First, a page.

According to results, researchers suggest that interferon beta-1b might be the star component of this treatment combo. Further investigation is underway.  


Favilavir is an already marketed anti-viral medicine. It inhibits RdRp. It has been approved for the COVID-19 infection treatment in China and Italy, but it still lacks the approval by the FDA. Phase-II clinical trials were conducted to see how effective this broad-spectrum antiviral was against COVID-19. The trials were 25 days long. It was administered to 760 CVODI-19 positive patients at the end of May in Canada. The results are yet to be released. However, some other studies conducted on the same drug molecule don’t suggest it as an effective treatment option for the COVID-19 infection. 


Baricitinib is an oral drug. This JAK1/JAK2 inhibitor is in Phase-III trials at present to see its effects in hospitalized COVID-19 patients. It is an oral drug that is available in the market by the name Olumiant for the treatment of moderate to severe active rheumatoid arthritis. Its efficacy against SARS-Cov-2 is yet to be found.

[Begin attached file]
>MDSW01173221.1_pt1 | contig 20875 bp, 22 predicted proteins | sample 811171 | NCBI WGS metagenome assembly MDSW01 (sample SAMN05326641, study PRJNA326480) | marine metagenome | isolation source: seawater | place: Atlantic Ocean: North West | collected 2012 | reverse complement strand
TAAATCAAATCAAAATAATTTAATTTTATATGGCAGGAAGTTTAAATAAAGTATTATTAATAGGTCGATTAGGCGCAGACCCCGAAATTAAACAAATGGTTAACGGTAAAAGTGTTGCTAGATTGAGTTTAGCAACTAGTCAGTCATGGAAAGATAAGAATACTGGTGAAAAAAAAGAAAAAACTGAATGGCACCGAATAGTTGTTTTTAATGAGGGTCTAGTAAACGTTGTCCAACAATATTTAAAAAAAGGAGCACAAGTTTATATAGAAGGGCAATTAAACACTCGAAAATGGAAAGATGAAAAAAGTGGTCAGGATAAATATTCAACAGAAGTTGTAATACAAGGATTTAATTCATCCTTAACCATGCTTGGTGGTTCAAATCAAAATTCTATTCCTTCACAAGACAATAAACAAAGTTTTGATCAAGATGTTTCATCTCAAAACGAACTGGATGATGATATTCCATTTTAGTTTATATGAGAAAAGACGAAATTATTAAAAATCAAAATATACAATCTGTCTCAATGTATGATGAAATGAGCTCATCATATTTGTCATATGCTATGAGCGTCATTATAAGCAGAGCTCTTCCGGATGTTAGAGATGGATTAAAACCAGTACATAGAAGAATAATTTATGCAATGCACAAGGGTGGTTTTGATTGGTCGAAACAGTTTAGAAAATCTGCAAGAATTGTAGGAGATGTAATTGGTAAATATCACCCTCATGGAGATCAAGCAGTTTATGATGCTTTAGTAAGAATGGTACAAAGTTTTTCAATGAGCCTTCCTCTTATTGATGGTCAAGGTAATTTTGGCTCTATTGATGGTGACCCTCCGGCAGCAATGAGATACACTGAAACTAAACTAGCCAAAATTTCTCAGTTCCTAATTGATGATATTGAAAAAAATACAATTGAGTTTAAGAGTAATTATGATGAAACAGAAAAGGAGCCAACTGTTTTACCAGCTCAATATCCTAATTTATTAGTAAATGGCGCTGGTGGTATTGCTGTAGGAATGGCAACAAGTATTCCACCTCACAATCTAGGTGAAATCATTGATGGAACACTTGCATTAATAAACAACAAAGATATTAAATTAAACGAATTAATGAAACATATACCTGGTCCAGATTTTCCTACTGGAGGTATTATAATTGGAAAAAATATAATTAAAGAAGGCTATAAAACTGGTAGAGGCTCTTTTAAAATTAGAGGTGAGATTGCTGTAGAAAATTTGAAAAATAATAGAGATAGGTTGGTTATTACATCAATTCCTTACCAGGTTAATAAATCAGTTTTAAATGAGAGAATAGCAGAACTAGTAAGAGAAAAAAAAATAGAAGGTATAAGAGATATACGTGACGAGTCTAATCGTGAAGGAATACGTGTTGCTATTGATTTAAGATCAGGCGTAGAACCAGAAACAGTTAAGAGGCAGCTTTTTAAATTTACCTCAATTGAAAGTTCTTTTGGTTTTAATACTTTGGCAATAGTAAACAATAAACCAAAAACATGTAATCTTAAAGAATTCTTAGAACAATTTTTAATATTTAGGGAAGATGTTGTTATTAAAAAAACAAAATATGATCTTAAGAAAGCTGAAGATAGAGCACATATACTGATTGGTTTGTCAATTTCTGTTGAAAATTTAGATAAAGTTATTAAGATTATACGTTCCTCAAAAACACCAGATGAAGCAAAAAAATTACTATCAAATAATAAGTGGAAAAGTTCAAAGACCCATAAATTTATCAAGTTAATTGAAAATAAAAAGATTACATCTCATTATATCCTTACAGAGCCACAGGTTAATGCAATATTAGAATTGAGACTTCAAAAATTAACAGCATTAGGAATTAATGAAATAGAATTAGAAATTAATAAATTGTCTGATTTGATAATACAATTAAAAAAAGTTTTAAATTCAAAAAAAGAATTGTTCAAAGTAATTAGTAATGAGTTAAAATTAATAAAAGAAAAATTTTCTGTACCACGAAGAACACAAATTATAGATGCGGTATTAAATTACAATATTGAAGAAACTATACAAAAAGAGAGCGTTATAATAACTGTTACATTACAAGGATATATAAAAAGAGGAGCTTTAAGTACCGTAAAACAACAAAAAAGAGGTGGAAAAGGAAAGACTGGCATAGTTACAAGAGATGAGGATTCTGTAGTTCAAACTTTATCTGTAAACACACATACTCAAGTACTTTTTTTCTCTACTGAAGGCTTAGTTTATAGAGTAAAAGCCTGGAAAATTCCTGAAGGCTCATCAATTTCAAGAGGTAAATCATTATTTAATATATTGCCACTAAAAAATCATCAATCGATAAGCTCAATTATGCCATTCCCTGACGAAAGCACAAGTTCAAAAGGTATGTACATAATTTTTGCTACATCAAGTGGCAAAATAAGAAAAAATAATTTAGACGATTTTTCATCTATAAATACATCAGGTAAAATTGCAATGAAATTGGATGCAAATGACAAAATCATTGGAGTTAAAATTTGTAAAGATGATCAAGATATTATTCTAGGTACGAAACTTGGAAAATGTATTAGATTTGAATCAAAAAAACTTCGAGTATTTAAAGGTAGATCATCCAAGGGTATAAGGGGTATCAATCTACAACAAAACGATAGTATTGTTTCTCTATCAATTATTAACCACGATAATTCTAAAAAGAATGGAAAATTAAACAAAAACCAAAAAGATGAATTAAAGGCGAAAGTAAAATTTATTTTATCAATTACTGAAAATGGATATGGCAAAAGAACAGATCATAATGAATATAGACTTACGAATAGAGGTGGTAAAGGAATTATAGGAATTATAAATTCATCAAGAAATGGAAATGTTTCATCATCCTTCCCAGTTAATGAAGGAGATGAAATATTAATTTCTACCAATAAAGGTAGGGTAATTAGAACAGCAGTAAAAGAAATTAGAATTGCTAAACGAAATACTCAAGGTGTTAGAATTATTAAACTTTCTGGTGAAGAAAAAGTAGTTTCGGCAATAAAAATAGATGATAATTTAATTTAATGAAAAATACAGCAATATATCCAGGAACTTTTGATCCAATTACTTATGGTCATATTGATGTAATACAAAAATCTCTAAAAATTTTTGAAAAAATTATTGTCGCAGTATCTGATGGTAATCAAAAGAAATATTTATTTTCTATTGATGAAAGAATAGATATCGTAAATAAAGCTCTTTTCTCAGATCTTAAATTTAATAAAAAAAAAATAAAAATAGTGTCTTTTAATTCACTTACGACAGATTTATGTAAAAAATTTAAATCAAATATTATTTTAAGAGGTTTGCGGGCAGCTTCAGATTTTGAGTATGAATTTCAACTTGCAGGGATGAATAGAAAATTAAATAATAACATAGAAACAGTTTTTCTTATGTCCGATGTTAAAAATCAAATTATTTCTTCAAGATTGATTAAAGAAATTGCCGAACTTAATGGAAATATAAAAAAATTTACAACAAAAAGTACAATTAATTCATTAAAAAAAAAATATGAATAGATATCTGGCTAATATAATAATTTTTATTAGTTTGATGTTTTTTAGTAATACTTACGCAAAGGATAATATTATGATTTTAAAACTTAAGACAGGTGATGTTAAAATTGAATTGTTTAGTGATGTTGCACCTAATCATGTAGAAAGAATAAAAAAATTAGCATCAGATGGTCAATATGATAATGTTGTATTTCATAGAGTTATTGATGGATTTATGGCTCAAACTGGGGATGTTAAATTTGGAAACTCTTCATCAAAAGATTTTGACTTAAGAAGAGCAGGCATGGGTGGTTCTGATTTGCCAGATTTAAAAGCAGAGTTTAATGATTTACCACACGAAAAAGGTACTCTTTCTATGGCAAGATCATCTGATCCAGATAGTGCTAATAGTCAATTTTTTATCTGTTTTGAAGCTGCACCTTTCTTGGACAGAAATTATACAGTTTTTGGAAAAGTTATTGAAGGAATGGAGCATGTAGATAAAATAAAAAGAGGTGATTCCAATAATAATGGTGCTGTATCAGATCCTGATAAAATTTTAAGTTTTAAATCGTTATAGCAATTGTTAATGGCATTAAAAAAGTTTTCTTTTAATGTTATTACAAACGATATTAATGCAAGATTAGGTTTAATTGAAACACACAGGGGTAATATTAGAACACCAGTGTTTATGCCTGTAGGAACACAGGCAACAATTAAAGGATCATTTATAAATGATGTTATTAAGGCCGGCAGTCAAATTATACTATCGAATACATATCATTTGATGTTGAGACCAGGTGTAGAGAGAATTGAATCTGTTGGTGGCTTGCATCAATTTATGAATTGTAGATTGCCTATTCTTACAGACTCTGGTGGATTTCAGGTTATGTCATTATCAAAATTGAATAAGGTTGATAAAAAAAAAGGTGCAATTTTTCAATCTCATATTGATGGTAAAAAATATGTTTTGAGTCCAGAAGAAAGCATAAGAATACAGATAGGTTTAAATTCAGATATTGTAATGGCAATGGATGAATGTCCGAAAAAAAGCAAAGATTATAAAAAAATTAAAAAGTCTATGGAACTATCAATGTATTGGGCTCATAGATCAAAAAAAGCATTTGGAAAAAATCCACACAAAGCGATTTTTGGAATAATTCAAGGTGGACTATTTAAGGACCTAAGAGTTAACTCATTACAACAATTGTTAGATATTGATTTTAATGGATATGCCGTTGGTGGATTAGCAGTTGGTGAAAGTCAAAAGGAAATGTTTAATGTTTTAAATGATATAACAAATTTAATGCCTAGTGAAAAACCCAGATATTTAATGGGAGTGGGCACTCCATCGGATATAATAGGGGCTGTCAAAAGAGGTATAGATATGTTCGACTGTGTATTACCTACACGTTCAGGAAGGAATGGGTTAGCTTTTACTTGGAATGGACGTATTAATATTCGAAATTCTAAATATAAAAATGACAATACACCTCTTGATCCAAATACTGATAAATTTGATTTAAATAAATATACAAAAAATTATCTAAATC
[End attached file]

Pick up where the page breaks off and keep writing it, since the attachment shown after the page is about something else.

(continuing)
Closing Word

Several potential treatment options for the COVID-19 infection are still under investigation and testing. While there are plenty of them at the moment, none of them have been approved by the FDA as the ultimate treatment option. Hydroxychloroquine was one of the most-hyped treatment options that the FDA had given an EUA for the treatment of COVID-19, but after the discovery that its side effects outweigh the benefits, the FDA pulled the EUA back. Although there are many treatment options on the list right now, the safety of all of them still need to be evaluated. It seems like there is still a long way to go. 

In the meantime, there are things you can do to protect yourself. Some are well known, such as wearing masks (which help prevent your molecules from spreading to others(, six-foot distancing, staying home as much as possible and most important and avoiding crowds, wash your hands frequently!  

Additionally, try to stay as healthy as possible by taking vitamins (vitamin D and C are the most important) and any immune boosters. Eat lots of fruits and vegetables and visit your doctor to get the most efficient advise on your health!